We had a unique beginning, a unique heritage, and have a unique culture. We are “good old boys” clad in ropers and jeans. We love horses, horse racing and rodeos. We love to paddle canoes, toss bricks and cow chips, two-step to fiddles, eat barbecue and attend our many “cultural” festivals. We also have a Native American culture not found in any other state. This is precisely what tourism demands – entertainment. How?
Mr. Mayor, we the citizens do hereby mandate the inclusion of the entertainment portion of planning on the February ballot along with the defense facility, to be activated only if the defense facility is not awarded this city. Otherwise, the one-cent temporary sales tax, not to exceed three years, will automatically be activated upon completion of defense needs.
My vision for the five-year interval: we will have completed the canal and riverfront projects, built the new all-sports stadium and converted the Sheraton property to a conference and meeting center.
The 10-year vision reveals a tourist mecca, with a theme park, riding stable/trails along the river (lake) tourists riding canal barges, eating patio style along the extended Bricktown theme canal. And a wise investor has built a grand hotel on the “Galleria” site, with a 100-lane pro-bowling class alley in the basement filled to the wee hours. On the second floor (there will be) a grand ballroom with supper club-bar and an adjacent restaurant. The first floor? A mall to serve the needs of the populace.
The 20-year vision? The big league, of course. Should you fail to close ranks and mandate change, what you see is what you get.
It’s that simple.
I still can’t get over that Kristen Vails, Main Street director for the Plaza District, one of OKC hippest urban hot spots, can’t come up with a good list Halloween music.
So here it is, a list of 20 cool songs and it doesn’t include The Monster Mash:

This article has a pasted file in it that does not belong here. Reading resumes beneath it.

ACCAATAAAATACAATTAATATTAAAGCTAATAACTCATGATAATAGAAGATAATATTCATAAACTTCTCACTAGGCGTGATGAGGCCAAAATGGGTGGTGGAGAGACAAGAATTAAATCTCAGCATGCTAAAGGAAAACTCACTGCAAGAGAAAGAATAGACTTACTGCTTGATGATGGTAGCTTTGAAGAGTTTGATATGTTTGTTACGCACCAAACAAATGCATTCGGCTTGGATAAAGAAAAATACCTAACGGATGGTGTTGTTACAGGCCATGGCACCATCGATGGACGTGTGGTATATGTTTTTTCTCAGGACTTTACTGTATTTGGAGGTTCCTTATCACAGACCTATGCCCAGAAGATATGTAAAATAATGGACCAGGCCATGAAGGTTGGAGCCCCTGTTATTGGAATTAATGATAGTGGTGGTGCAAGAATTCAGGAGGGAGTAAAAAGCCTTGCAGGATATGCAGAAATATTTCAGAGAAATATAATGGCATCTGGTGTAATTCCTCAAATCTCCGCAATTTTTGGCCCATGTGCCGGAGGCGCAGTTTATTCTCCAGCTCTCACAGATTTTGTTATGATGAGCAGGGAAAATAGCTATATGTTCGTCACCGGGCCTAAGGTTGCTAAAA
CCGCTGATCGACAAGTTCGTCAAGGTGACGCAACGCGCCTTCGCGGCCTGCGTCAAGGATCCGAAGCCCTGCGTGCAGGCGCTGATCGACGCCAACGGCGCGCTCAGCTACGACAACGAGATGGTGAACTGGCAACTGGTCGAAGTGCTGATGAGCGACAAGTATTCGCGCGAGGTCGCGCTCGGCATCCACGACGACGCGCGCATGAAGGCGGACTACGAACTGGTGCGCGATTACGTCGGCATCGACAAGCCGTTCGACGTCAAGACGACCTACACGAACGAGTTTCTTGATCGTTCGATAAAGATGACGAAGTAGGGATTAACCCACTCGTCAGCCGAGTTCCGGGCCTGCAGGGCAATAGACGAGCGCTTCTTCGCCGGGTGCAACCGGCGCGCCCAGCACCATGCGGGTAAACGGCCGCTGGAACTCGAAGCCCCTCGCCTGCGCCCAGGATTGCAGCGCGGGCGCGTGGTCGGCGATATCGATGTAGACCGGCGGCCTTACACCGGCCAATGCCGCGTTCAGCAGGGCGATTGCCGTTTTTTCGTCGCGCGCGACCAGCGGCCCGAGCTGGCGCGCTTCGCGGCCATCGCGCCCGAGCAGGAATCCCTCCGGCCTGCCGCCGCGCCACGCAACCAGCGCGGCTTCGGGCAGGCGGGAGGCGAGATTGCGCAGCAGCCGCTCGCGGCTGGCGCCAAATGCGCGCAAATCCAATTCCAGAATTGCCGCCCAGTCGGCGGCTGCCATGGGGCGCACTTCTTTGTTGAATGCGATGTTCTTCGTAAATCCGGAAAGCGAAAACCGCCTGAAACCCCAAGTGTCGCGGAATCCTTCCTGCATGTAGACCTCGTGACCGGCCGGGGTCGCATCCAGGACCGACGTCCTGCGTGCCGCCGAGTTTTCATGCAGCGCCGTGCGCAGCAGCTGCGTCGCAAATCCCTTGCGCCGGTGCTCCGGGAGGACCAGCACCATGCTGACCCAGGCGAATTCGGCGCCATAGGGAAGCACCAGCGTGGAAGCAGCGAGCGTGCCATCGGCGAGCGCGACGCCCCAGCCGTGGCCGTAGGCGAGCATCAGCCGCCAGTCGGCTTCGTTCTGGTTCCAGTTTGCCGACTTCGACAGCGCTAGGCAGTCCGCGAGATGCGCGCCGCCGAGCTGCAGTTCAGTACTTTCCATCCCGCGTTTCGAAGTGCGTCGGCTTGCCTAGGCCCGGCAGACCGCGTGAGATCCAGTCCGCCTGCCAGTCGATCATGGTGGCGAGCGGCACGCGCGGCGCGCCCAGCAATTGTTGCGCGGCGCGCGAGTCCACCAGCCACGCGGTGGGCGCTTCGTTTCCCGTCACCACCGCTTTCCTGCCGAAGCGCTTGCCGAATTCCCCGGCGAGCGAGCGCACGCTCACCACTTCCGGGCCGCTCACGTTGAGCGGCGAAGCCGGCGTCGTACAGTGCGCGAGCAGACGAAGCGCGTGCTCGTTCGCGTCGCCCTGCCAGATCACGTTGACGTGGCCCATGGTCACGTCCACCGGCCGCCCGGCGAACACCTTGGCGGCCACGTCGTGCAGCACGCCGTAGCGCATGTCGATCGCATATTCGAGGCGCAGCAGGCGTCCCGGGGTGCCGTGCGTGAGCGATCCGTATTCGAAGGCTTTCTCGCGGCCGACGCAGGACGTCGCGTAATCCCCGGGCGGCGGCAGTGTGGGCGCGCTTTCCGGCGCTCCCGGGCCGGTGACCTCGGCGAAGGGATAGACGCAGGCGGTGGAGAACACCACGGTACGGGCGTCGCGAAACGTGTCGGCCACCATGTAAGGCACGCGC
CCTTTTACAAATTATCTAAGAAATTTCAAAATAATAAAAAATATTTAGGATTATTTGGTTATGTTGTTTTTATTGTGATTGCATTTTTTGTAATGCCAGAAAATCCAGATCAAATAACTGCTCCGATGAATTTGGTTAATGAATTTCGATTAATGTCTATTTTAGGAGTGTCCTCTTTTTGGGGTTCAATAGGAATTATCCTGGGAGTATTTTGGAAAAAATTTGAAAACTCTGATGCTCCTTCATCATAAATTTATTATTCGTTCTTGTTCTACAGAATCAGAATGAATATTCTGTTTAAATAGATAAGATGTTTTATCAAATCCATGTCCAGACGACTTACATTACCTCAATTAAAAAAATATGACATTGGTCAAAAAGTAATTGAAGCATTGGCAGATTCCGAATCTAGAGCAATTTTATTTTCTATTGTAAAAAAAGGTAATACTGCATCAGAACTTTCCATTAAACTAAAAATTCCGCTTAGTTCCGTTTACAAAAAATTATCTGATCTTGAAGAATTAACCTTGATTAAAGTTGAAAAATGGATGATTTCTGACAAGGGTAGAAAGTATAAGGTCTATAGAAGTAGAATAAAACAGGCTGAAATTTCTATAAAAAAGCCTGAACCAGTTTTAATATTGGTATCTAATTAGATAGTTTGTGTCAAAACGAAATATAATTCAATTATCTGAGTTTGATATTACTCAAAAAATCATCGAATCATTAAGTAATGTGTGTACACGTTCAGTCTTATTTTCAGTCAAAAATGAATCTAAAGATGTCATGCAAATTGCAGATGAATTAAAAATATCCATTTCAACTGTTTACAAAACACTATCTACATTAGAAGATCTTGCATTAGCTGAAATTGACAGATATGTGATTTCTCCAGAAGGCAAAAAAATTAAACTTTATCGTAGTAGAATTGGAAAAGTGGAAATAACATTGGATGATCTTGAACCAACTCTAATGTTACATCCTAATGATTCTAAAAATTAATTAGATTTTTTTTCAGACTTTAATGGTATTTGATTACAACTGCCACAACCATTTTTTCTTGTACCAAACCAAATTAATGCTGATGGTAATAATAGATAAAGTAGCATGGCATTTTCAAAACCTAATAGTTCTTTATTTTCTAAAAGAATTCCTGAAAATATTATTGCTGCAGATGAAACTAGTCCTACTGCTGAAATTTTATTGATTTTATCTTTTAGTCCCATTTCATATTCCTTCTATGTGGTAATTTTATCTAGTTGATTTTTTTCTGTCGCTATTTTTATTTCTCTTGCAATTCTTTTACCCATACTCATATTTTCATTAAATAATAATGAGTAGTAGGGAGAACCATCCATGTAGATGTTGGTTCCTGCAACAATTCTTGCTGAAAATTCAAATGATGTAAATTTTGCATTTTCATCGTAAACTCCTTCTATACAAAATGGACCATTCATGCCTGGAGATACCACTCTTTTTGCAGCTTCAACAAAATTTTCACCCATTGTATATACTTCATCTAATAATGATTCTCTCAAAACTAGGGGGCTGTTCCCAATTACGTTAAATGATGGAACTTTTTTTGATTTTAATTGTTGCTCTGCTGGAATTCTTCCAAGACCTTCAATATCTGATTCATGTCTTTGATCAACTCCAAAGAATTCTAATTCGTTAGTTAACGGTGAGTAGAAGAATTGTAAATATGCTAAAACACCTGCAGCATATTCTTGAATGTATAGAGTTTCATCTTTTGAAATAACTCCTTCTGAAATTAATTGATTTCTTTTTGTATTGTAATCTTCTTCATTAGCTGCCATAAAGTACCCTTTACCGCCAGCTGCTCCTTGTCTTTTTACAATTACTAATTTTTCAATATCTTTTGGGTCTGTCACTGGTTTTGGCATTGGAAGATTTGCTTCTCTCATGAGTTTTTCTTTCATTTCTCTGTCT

Dead Man’s Party by Oingo Boingo
Weird Science by Oingo Boingo
Bat Out of Hell by Meatloaf
Don’t Fear the Reaper by Blue Oyster Cult
Ghostbusters by Ray Parker Jr.
Somebody’s Watching Me by Rockwell
Thriller by Michael Jackson
This is Halloween by Danny Elfman
Warewolves of London by Warren Zevon
Witchy Woman by The Eagles
Hotel California by The Eagles
Time Warp, Rocky Horror Picture Show
All You Zombies by The Hooters
Hell by the Squirrel Nut Zippers
Pet Cemetery by The Ramones
Halloween on the Barbary Coast by the Flaming Lips (gotta have our boys on the list)
Highway to Hell by AC/DC
Hell’s Bells by AC/DC
Twilight Zone by Golden Earring
I Put a Spell on You by Screamin’ Jay Hawkins
I arrived late for a noon lunch appointment downtown today. I’m glad I did (and thanks to Kim Searls and Jessica Gonzalez for helping me get some photos of the wonderful chaos we encountered!)
So what’s this all about? It’s about the reorganized Oklahoma City Ballet, which first captured our attention a couple months ago with a great performance outside City Hall. Today the ballet folks paraded down Park Avenue to promote their latest production of The Legend of Sleepy Hollow.
Great stuff guys.
The Oklahoma City Ballet will hold three performances of old pumpkinhead at 7 p.m. Oct. 30, 2 p.m. and 7 p.m. Oct. 31.
Here’s the rundown of the show:
Based on Washington Irving’s spooky tale of schoolmaster Ichabod Crane, Bram Bones and of course the unforgettable Headless Horseman, this full length ballet is sure to be a new Halloween favorite for the entire family. We’re promised the show will boast beautiful sets, costumes and an original score composed by Emmy award winning composer Lanny Meyers played live by the Oklahoma City Philharmonic.